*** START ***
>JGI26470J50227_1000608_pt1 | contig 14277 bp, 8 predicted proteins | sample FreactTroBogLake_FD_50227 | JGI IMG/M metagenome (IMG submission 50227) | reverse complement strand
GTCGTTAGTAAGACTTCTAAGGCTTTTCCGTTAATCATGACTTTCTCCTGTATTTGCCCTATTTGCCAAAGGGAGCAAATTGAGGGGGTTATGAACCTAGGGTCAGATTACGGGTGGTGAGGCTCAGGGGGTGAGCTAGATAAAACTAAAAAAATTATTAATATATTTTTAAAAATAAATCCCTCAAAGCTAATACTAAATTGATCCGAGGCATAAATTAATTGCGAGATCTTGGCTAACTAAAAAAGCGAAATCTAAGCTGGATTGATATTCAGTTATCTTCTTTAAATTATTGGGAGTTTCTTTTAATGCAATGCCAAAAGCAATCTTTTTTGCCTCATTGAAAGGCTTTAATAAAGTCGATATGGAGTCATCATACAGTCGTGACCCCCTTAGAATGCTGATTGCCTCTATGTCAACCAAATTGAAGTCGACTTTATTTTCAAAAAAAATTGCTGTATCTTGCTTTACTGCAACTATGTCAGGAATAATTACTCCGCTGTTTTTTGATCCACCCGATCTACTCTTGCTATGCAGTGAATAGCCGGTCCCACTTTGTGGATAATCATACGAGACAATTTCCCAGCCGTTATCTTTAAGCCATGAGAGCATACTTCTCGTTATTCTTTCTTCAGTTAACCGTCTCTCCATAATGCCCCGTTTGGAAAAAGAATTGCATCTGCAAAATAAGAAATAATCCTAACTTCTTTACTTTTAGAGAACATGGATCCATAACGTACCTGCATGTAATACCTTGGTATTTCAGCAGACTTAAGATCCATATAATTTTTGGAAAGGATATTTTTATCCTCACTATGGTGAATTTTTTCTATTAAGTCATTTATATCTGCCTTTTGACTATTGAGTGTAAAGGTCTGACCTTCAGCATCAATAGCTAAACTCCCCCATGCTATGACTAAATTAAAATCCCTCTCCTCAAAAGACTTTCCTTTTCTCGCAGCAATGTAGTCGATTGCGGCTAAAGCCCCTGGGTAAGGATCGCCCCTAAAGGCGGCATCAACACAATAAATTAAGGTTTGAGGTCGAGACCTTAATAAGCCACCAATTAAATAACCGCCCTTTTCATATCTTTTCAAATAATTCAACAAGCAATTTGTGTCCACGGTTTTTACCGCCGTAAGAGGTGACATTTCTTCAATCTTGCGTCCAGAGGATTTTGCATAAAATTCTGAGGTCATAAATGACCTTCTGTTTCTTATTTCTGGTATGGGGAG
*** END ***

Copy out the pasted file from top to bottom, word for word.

>JGI26470J50227_1000608_pt1 | contig 14277 bp, 8 predicted proteins | sample FreactTroBogLake_FD_50227 | JGI IMG/M metagenome (IMG submission 50227) | reverse complement strand
GTCGTTAGTAAGACTTCTAAGGCTTTTCCGTTAATCATGACTTTCTCCTGTATTTGCCCTATTTGCCAAAGGGAGCAAATTGAGGGGGTTATGAACCTAGGGTCAGATTACGGGTGGTGAGGCTCAGGGGGTGAGCTAGATAAAACTAAAAAAATTATTAATATATTTTTAAAAATAAATCCCTCAAAGCTAATACTAAATTGATCCGAGGCATAAATTAATTGCGAGATCTTGGCTAACTAAAAAAGCGAAATCTAAGCTGGATTGATATTCAGTTATCTTCTTTAAATTATTGGGAGTTTCTTTTAATGCAATGCCAAAAGCAATCTTTTTTGCCTCATTGAAAGGCTTTAATAAAGTCGATATGGAGTCATCATACAGTCGTGACCCCCTTAGAATGCTGATTGCCTCTATGTCAACCAAATTGAAGTCGACTTTATTTTCAAAAAAAATTGCTGTATCTTGCTTTACTGCAACTATGTCAGGAATAATTACTCCGCTGTTTTTTGATCCACCCGATCTACTCTTGCTATGCAGTGAATAGCCGGTCCCACTTTGTGGATAATCATACGAGACAATTTCCCAGCCGTTATCTTTAAGCCATGAGAGCATACTTCTCGTTATTCTTTCTTCAGTTAACCGTCTCTCCATAATGCCCCGTTTGGAAAAAGAATTGCATCTGCAAAATAAGAAATAATCCTAACTTCTTTACTTTTAGAGAACATGGATCCATAACGTACCTGCATGTAATACCTTGGTATTTCAGCAGACTTAAGATCCATATAATTTTTGGAAAGGATATTTTTATCCTCACTATGGTGAATTTTTTCTATTAAGTCATTTATATCTGCCTTTTGACTATTGAGTGTAAAGGTCTGACCTTCAGCATCAATAGCTAAACTCCCCCATGCTATGACTAAATTAAAATCCCTCTCCTCAAAAGACTTTCCTTTTCTCGCAGCAATGTAGTCGATTGCGGCTAAAGCCCCTGGGTAAGGATCGCCCCTAAAGGCGGCATCAACACAATAAATTAAGGTTTGAGGTCGAGACCTTAATAAGCCACCAATTAAATAACCGCCCTTTTCATATCTTTTCAAATAATTCAACAAGCAATTTGTGTCCACGGTTTTTACCGCCGTAAGAGGTGACATTTCTTCAATCTTGCGTCCAGAGGATTTTGCATAAAATTCTGAGGTCATAAATGACCTTCTGTTTCTTATTTCTGGTATGGGGAG